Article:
2 Corinthians 10 describes the battle we are in. Paul gets personal with the church and gets in their face. He is making some strong statements to help them realize just how important this battle really is. “For though we walk in the flesh, we are not waging war according to the flesh”. We are in a very real battle. There is an enemy – a legion of enemies – poised to destroy us as Christ Followers. His mission is defined – he is out to kill, steal and destroy – and the results are eternal. But we are not defeated just because of a strong enemy. In fact, Paul reminds us that “the weapons of our warfare are not of the flesh but have divine power to destroy strongholds”. This battle is not ours alone. God is with us and will equip us to win. We have the sword of the Spirit – the Word of God to help us defeat the enemy.
Of course having a weapon we don’t use isn’t of much value. That is one of our struggles today as we do battle in our personal lives – we don’t know God’s Word which is our key offensive weapon. We need to read it, hear it, study it, memorize it and meditate on it day and night. But instead our Bibles collect dust on the shelf or are stuck away in the drawer. We might pull them out on Sunday morning if we remember, but overall we are not learning and using God’s Word to win. Paul reminds us that “we destroy arguments and every lofty opinion raised against the knowledge of God, and take every thought captive to obey Christ”. Part of the battle is taking control of our minds – to focusing on truth rather htan the lies of the enemy. We need to take captive every thought and focus on God’s truth!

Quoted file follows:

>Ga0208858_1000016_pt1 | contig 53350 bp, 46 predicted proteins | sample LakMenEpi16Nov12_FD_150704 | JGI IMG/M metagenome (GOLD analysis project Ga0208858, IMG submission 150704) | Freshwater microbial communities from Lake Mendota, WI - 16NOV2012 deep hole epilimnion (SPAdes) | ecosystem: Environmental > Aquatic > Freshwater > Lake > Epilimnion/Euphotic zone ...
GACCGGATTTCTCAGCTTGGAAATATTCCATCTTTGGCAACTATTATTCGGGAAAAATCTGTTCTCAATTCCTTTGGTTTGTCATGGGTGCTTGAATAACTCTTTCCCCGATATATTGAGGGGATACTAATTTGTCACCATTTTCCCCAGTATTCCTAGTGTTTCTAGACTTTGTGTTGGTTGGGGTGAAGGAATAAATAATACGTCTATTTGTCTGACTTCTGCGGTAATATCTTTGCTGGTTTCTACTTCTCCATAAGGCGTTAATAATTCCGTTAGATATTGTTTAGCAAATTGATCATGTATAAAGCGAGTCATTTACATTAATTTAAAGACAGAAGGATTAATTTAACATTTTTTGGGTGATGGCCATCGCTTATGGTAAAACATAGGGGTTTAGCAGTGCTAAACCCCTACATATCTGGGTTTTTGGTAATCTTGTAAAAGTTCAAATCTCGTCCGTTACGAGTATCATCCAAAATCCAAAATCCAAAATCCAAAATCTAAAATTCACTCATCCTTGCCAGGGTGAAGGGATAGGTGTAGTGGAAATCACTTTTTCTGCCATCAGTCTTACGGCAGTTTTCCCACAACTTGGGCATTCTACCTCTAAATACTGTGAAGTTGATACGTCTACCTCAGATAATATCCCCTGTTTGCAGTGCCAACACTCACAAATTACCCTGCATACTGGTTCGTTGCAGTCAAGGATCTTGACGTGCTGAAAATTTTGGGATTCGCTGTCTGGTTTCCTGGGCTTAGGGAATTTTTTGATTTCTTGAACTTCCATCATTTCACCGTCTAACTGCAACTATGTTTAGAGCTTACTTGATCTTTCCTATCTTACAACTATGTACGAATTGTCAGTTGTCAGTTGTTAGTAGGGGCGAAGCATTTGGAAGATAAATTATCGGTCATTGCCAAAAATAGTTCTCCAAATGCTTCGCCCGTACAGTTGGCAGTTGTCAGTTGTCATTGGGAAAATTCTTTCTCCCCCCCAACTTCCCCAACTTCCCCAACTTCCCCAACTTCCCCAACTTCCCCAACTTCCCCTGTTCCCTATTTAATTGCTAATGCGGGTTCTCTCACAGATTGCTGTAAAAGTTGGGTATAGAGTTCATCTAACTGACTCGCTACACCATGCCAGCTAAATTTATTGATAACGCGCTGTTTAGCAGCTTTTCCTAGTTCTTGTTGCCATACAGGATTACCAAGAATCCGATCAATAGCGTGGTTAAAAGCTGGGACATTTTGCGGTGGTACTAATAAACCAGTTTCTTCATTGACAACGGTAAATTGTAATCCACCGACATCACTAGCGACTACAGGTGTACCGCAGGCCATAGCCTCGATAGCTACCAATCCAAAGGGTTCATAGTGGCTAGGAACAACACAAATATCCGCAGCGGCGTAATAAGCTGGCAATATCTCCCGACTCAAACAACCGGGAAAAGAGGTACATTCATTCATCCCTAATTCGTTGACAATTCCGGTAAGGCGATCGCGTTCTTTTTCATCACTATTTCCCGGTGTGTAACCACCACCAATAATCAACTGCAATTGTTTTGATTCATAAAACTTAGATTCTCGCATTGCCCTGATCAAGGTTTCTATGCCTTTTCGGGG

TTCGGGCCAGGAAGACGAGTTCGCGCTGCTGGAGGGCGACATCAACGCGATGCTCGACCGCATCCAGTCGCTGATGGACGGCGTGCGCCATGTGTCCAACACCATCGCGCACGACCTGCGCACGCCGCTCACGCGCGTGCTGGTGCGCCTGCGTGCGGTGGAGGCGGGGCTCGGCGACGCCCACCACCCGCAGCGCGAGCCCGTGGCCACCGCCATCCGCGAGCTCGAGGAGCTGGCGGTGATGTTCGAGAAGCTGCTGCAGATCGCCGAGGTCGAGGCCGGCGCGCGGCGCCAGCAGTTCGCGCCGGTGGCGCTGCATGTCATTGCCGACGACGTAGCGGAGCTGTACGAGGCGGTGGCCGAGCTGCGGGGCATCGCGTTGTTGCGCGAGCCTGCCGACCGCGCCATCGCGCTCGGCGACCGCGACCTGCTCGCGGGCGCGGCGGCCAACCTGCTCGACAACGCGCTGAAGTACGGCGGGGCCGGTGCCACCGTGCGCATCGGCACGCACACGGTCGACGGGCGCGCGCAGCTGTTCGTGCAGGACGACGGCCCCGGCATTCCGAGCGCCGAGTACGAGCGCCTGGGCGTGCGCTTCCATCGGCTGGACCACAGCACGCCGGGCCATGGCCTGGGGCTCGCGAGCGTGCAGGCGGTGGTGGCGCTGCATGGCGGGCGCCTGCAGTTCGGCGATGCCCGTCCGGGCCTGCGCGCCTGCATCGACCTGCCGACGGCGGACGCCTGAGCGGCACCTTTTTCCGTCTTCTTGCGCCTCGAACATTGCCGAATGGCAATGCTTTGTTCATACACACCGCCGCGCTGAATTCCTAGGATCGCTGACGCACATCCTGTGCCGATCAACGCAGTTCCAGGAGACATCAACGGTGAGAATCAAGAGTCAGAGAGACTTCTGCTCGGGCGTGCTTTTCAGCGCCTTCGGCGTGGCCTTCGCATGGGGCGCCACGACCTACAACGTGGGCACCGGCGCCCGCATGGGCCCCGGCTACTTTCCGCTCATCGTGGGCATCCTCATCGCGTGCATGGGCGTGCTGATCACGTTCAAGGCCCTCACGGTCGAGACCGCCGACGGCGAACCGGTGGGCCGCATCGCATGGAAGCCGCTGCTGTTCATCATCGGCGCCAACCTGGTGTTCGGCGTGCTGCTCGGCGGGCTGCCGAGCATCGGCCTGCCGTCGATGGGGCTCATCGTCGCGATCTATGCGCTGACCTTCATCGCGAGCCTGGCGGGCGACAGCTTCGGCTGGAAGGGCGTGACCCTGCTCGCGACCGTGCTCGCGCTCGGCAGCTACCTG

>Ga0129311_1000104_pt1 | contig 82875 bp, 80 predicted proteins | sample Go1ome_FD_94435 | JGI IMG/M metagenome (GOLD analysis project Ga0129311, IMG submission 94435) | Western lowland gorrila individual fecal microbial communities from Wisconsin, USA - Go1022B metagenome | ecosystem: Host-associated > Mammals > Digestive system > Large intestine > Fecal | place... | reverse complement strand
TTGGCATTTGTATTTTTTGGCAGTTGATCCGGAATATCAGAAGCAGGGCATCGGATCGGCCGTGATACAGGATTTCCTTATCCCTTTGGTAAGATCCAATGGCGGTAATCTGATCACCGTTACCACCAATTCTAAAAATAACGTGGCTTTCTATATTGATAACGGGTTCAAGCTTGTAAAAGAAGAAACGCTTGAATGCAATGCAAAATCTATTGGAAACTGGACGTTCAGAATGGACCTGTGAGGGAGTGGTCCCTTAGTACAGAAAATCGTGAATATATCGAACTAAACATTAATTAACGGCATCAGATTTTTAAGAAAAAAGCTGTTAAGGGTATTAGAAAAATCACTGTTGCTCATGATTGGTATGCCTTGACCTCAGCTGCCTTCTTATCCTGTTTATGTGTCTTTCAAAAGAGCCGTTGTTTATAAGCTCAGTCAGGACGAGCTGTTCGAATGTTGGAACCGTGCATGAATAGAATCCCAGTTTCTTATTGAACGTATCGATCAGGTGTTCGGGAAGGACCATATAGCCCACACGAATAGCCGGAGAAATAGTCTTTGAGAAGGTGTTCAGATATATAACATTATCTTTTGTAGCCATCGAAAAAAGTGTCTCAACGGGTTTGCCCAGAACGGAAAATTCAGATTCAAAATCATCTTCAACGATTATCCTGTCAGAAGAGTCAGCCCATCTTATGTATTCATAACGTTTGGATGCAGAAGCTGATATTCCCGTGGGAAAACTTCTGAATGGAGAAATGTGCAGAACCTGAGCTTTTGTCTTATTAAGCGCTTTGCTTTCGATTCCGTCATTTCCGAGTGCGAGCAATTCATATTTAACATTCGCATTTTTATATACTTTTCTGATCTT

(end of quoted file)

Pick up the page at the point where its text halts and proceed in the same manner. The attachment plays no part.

Paul goes on to chastise folks for the way they compare themselves with each other. Isn’t that how we live as human beings? We want to be better than others so we compare. Check out the folly of that process: “when they measure themselves by one another and compare themselves with one another, they are without understanding”. It isn’t what matters. Being measured and compared with another is of no value. Our comparison should be to compare ourselves with God’s plan for our lives. Are we hitting the mark He has set? Are we living up to the potential based on what He has entrusted to us? As Paul tells the folks then “as your faith increases, our area of influence among you may be greatly enlarged”. Does the teaching we hear and the truth we take in change our life – has the impact increased and the influence enlarged? We need to measure ourselves against ourselves. Have we grown as God desires, or are we still newborn babes that are not reaching our potential. Here is the reality as Paul describes it: “For it is not the one who commends himself who is approved, but the one whom the Lord commends”. It is only the Lord’s commendation that truly matters. We may exceed every other person we want to measure ourselves against – but that does not give us true approval – that only comes from the Lord. We need to seek His approval and be measuring ourselves with His yardstick. That alone is our measure of success!